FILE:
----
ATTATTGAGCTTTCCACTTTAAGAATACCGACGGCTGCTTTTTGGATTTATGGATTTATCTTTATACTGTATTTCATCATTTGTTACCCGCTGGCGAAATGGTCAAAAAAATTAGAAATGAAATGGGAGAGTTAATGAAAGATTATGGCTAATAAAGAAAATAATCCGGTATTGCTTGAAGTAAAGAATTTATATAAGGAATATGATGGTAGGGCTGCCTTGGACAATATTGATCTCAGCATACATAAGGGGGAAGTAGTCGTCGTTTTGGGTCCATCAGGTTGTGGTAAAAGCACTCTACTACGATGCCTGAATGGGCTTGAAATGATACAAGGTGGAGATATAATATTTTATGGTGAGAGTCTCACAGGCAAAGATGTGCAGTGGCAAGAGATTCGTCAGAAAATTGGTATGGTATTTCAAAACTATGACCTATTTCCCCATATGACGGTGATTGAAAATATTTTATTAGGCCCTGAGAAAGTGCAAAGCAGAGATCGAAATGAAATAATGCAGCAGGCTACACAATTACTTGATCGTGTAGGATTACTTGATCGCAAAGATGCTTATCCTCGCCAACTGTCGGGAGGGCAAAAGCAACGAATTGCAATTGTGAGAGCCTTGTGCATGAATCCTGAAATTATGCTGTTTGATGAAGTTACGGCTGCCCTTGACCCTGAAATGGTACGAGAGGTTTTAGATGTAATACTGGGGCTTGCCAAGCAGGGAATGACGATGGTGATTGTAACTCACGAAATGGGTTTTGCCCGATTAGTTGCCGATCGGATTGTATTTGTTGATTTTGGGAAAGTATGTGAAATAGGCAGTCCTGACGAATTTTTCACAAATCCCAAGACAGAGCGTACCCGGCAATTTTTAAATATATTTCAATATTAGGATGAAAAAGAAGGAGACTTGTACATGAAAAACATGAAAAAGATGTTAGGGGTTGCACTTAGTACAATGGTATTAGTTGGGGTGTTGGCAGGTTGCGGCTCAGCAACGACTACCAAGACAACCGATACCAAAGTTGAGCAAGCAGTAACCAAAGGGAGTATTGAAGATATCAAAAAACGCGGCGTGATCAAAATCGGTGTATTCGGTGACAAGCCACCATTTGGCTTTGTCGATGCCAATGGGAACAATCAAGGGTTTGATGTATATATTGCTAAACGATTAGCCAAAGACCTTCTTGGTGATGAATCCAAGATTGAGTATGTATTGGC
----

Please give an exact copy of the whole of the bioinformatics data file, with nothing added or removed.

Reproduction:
ATTATTGAGCTTTCCACTTTAAGAATACCGACGGCTGCTTTTTGGATTTATGGATTTATCTTTATACTGTATTTCATCATTTGTTACCCGCTGGCGAAATGGTCAAAAAAATTAGAAATGAAATGGGAGAGTTAATGAAAGATTATGGCTAATAAAGAAAATAATCCGGTATTGCTTGAAGTAAAGAATTTATATAAGGAATATGATGGTAGGGCTGCCTTGGACAATATTGATCTCAGCATACATAAGGGGGAAGTAGTCGTCGTTTTGGGTCCATCAGGTTGTGGTAAAAGCACTCTACTACGATGCCTGAATGGGCTTGAAATGATACAAGGTGGAGATATAATATTTTATGGTGAGAGTCTCACAGGCAAAGATGTGCAGTGGCAAGAGATTCGTCAGAAAATTGGTATGGTATTTCAAAACTATGACCTATTTCCCCATATGACGGTGATTGAAAATATTTTATTAGGCCCTGAGAAAGTGCAAAGCAGAGATCGAAATGAAATAATGCAGCAGGCTACACAATTACTTGATCGTGTAGGATTACTTGATCGCAAAGATGCTTATCCTCGCCAACTGTCGGGAGGGCAAAAGCAACGAATTGCAATTGTGAGAGCCTTGTGCATGAATCCTGAAATTATGCTGTTTGATGAAGTTACGGCTGCCCTTGACCCTGAAATGGTACGAGAGGTTTTAGATGTAATACTGGGGCTTGCCAAGCAGGGAATGACGATGGTGATTGTAACTCACGAAATGGGTTTTGCCCGATTAGTTGCCGATCGGATTGTATTTGTTGATTTTGGGAAAGTATGTGAAATAGGCAGTCCTGACGAATTTTTCACAAATCCCAAGACAGAGCGTACCCGGCAATTTTTAAATATATTTCAATATTAGGATGAAAAAGAAGGAGACTTGTACATGAAAAACATGAAAAAGATGTTAGGGGTTGCACTTAGTACAATGGTATTAGTTGGGGTGTTGGCAGGTTGCGGCTCAGCAACGACTACCAAGACAACCGATACCAAAGTTGAGCAAGCAGTAACCAAAGGGAGTATTGAAGATATCAAAAAACGCGGCGTGATCAAAATCGGTGTATTCGGTGACAAGCCACCATTTGGCTTTGTCGATGCCAATGGGAACAATCAAGGGTTTGATGTATATATTGCTAAACGATTAGCCAAAGACCTTCTTGGTGATGAATCCAAGATTGAGTATGTATTGGC